PREDICTING STUDENTS ACADEMIC PERFORMANCE USING ARTIFICIAL NEURAL NETWORKCHAPTER ONE
1.1 BACKGROUND TO THE STUDY
Predicting student academic performance has long been an important
research topic. Among the issues of education system, questions
concerning admissions into academic institutions (secondary and
tertiary level) remain important (Ting, 2008). The main objective of the
admission system is to determine the candidates who would likely
perform well after being accepted into the school. The quality of
admitted students has a great influence on the level of academic
performance, research and training within the institution. The failure
to perform an accurate admission decision may result in an unsuitable
student being admitted to the program. Hence, admission officers want
to know more about the academic potential of each student. Accurate
predictions help admission officers to distinguish between suitable and
unsuitable candidates for an academic program, and identify candidates
who would likely do well in the school (Ayan and Garcia, 2013). The
results obtained from the prediction of academic performance may be used
for classifying students, which enables educational managers to offer
them additional support, such as customized assistance and tutoring
The results of this prediction can also be used
by instructors to specify the most suitable teaching actions for each
group of students, and provide them with further assistance tailored to
their needs. In addition, the prediction results may help students
develop a good understanding of how well or how poorly they would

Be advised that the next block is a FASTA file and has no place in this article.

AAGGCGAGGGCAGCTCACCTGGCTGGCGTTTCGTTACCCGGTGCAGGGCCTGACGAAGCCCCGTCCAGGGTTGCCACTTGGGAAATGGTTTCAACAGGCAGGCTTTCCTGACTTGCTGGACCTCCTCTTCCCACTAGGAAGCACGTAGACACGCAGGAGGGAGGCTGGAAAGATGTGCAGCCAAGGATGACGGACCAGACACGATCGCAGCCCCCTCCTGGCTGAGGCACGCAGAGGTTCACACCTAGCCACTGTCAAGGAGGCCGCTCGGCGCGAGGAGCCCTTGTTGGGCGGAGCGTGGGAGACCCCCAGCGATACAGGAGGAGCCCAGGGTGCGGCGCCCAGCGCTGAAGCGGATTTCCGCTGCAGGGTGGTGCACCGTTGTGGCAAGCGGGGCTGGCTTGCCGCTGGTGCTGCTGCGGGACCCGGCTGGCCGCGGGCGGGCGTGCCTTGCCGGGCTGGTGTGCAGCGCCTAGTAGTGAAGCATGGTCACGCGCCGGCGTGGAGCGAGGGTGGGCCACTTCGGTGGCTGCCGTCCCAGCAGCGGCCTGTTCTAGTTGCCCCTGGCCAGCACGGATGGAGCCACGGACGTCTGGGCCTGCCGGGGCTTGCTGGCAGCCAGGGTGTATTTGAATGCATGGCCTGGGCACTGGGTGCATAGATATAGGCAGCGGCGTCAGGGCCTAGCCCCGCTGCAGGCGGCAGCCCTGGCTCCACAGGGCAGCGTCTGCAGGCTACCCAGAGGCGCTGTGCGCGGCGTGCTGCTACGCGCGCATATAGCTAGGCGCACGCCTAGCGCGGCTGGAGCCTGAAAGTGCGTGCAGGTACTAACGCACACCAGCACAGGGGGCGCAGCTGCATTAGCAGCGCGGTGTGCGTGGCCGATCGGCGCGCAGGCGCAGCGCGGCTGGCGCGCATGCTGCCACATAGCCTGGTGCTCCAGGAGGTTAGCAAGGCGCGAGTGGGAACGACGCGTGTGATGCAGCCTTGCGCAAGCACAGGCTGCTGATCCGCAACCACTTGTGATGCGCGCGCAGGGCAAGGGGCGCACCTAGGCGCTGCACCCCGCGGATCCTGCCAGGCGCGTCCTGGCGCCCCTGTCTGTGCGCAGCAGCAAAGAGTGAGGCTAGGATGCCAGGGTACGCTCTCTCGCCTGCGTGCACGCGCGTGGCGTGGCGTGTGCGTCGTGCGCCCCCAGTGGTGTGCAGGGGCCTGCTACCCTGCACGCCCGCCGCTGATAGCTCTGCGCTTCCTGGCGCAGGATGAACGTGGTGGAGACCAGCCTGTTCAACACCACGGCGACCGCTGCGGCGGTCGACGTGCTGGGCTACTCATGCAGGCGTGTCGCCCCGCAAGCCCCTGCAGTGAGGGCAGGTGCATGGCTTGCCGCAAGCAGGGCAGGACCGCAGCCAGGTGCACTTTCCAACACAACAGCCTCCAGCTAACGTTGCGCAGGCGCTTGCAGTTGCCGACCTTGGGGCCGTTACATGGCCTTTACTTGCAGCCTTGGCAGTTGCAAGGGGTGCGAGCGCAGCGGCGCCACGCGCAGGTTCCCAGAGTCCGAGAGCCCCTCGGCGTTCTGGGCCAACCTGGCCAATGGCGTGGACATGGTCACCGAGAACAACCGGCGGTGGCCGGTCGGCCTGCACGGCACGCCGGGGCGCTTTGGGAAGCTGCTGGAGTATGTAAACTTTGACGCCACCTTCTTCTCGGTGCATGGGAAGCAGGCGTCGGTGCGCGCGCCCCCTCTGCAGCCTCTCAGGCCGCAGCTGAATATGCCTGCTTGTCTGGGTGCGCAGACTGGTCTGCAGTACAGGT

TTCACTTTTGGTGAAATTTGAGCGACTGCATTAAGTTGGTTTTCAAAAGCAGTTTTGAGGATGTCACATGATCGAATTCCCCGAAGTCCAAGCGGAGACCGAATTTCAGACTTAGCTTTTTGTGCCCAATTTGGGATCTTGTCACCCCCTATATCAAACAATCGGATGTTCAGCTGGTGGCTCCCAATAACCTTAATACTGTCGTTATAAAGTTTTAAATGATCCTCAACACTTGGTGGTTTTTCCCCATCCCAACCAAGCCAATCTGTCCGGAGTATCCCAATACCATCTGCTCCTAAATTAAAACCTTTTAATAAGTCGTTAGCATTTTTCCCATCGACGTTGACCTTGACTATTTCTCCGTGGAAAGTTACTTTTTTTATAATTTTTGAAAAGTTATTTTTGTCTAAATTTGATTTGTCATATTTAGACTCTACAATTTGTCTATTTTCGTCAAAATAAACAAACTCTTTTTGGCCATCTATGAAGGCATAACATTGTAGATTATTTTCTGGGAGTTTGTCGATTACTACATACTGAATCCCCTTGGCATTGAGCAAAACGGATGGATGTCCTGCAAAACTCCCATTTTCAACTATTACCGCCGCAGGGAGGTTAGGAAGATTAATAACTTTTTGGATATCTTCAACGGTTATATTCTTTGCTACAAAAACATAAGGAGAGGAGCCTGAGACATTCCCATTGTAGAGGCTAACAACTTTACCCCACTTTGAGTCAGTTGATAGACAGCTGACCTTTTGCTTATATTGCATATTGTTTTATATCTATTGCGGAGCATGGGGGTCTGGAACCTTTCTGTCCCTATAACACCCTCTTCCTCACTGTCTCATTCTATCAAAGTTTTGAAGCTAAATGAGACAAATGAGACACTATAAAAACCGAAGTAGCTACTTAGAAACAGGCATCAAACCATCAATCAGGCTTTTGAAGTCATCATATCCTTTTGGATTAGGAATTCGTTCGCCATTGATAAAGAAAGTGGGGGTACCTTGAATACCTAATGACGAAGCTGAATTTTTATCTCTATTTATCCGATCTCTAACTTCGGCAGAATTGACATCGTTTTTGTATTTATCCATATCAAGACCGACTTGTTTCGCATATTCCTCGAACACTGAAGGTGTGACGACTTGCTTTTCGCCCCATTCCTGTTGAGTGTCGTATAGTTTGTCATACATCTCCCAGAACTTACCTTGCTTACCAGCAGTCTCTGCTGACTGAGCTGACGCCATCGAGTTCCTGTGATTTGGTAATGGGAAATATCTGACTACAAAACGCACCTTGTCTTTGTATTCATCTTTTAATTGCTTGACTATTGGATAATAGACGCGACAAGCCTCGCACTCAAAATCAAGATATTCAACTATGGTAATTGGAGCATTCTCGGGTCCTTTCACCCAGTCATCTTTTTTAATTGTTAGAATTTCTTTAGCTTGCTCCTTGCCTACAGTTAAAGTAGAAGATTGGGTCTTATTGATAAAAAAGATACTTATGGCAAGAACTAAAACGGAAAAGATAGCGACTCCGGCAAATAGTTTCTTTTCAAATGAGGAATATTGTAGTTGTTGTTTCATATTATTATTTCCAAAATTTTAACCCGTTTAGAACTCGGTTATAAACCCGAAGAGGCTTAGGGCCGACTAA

perform, and then develop a suitable learning strategy. Accurate
prediction of student achievement is one way to enhance the quality of
education and provide better educational services (Romero and Ventura,
2007). Different approaches have been applied to predicting student
academic performance, including traditional mathematical models and
modern data mining techniques. In these approaches, a set of
mathematical formulas was used to describe the quantitative
relationships between outputs and inputs (i.e., predictor
variables). The prediction is accurate if the error between the
predicted and actual values is within a small range.
In machine learning and cognitive science,
artificial neural networks (ANNs) are a family of statistical learning
models inspired by biological neural networks (the central nervous
systems of animals, in particular the brain) and are used to estimate
or approximate functions that can depend on a large number of inputs
and are generally unknown. Artificial neural networks are generally
presented as systems of interconnected "neurons" which exchange
messages between each other. The connections have numeric weights that
can be tuned based on experience, making neural nets adaptive to inputs
and capable of learning. For example, a neural network for handwriting
recognition is defined by a set of input neurons which may be
activated by the pixels of an input image. After being weighted and
transformed by a function (determined by the network's designer), the
activations of these neurons are then passed on to other neurons. This
process is repeated until finally, an output neuron is activated. This
determines which character was read.
The artificial neural network (ANN), a soft
computing technique, has been successfully applied in different fields
of science, such as pattern recognition, fault diagnosis, forecasting
and prediction. However, as far as we are aware, not much research on
predicting student academic performance takes advantage of artificial
neural network. Kanakana and Olanrewaju (2001) utilized a multilayer
perception neural network to predict student performance. They used the
average point scores of grade 12 students as inputs and the first year
college results as output. The research showed that an artificial
neural network based model is able to predict student performance in